Exciting news! We are launching the MirrorMe Surgeon Series, an interview series with surgeons who make patient specific care a priority in their practice. Our first episode features Dr. John Layke, of Beverly Hills Plastic Surgery in conversation with Jordan. They discuss how Dr. Layke first incorporated patient specific care into his practice and how it is benefiting his patients today. Watch the interview or read the transcript below!
Below is the transcript of the conversation. (Lightly edited for readability)
[JM] How long have you been using MirrorMe in your practice?
[Dr. Layke] I’ve been using MirrorMe in my practice for about two years.
[JM] A long time!
[Dr. Layke] Yeah, one of the OG’s.
[JM] For sure, one of the OG’s.
[JM] Do you remember your first MirrorMe case?
[Dr. Layke] I do, actually, because I received the full kit with the before and after models and basically from start to finish, it was the evaluation, kind of deconstructing what needed to be done. It really made me rethink the way I was doing rhinoplasty.
[JM] Nice. And then the product you use the most, by far, is the splint kit. So, a quick primer for anyone new to them, these are postoperative, patient specific splints for rhinoplasty patients. So Dr. Layke, what has been most exciting about incorporating these within your practice?
[Dr. Layke] You know, I always felt that regardless of the planning and the execution of the surgery, that sometimes the postoperative course was so random and varied so much from patient to patient depending on the thickness of skin and the potential procedures that were being done in that operation that the post op recovery was all over the place. So with the traditional means of trying to tailor taping or tailoring the swelling, we were limited to something that seems so archaic. And it was taping the nose, so I felt like, oh my gosh, if a patient missed a day of taping that suddenly, we’ve lost the result. In adopting the 3D splint, what I noticed was that it could really control some of the outcomes. It just became apparent in comparing those two options.
[JM] Got it. And as far as from the few years we’ve been doing this, from the splint kit which is patient specific, to taping, how have patients responded?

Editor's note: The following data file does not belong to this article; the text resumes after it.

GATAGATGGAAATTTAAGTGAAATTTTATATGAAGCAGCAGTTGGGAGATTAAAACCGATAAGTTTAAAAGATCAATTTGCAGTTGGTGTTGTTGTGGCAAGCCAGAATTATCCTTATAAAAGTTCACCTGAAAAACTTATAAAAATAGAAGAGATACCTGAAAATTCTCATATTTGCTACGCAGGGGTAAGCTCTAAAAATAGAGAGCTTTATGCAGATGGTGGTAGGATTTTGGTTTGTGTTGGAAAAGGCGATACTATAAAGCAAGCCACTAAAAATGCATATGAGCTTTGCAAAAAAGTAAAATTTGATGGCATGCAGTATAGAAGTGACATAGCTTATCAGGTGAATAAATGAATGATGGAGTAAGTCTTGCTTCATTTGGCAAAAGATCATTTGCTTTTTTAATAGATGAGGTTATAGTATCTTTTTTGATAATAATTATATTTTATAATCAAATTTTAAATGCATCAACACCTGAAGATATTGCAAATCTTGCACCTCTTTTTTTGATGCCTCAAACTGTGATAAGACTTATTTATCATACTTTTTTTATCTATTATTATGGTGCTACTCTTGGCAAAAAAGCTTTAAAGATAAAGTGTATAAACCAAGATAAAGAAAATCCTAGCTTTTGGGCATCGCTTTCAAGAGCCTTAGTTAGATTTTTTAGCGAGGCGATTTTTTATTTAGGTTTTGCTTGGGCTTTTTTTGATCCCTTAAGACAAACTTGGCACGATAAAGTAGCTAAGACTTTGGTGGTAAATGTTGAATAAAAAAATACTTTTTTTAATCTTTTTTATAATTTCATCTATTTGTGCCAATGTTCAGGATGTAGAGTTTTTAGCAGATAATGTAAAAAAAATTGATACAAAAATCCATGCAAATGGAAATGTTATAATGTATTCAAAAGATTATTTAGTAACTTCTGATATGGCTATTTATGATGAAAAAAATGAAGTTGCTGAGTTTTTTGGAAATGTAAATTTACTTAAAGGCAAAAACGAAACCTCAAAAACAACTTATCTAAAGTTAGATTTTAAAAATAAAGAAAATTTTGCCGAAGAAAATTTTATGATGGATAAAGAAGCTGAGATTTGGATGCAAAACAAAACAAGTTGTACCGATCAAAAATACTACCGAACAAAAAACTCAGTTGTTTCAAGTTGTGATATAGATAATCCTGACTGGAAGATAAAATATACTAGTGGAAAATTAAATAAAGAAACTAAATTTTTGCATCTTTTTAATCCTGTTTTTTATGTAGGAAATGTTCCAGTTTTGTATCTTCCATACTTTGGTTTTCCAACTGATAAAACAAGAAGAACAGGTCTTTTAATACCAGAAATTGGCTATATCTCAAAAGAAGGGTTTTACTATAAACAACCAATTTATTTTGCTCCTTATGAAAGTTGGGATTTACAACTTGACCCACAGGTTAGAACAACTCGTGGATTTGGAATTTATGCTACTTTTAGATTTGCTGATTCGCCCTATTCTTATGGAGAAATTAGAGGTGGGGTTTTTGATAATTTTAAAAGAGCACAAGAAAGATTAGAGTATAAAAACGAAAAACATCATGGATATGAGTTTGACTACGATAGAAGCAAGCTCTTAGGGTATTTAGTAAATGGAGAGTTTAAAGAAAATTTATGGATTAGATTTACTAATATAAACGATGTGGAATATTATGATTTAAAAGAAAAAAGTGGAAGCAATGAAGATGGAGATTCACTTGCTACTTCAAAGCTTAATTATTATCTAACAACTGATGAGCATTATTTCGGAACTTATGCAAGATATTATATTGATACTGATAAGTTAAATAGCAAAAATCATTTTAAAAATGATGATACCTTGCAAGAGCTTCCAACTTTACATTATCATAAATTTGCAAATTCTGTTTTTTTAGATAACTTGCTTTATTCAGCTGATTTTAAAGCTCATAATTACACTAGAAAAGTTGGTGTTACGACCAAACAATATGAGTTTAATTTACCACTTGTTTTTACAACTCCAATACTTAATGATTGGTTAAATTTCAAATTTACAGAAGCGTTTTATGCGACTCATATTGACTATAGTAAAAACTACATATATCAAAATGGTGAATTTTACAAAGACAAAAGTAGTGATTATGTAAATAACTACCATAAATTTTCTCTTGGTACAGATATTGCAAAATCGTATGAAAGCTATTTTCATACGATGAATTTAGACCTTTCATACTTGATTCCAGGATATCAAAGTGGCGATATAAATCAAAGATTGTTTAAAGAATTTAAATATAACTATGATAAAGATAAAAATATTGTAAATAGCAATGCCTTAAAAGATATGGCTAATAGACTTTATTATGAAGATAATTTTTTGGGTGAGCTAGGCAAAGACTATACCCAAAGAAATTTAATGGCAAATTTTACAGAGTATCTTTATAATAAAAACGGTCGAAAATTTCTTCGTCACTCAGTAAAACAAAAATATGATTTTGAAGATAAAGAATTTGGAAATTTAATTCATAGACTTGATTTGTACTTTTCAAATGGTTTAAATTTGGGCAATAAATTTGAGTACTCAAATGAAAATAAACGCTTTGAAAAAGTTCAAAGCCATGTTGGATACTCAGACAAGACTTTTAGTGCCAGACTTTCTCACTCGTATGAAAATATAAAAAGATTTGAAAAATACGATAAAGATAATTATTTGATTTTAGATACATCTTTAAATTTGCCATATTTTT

[Dr. Layke] Patients love it. You know, the problem with taping is everybody complained about the goop from the adhesive, the tiny little chad that hung down from the end of the tape, and it seemed to be just as obtrusive as the original surgical splint. With the new 3D splint, the fact that it’s clear acrylic—well, it does help that we’re in a pandemic and people are wearing masks—but prior to that, I would find that patients would wear it because it was a clear acrylic splint that just fit onto the nose and they could forget about it. Some people would even go to work with it.
[JM] That makes it even better for post-op recovery for sure. From your patient population and the types of cases you do, what kinds of patients do you use the splints most often for?
[Dr. Layke] You know, in the early adoptive period, I was using it strictly for primary rhinoplasties, then I said, well that doesn’t make any sense because potential for scar tissue or things like that, so then I used it for secondary, tertiary rhinoplasties, and now I use it for 100%, as many as I can. Really at this point, I don’t even give the patient the option, it’s right in the quote, and I tell them about it. The one important thing that I think that I’ve noticed is that it keeps me honest as well because it really makes you focus intraoperatively on achieving the result that I promised the patient.
[JM] Got it. That’s a great thing to have. One other technical, or more operational, thing for the splints, do you recommend typical wear to patients or how do you help them move through out the kit since it is a series of 3.
[Dr. Layke] So, at their first postoperative visit, for the first week, I still have the traditional phase of the surgical splint, and I do have tape underneath, but as soon as that splint comes off, I know that I’ve got a window of a few hours before the nose starts to swell. We have the 3 splints within the kit, and we start with the largest one, and if for some reason the patient doesn’t swell as much and we can get them into the second one, I try to push the envelope a little bit. I noticed that we can help mold the result and I want them to wear it 24/7 at least for that first week. Then, for the five weeks after, they’re wearing it at night for sure. If they can wear during the day, that’s icing on the cake.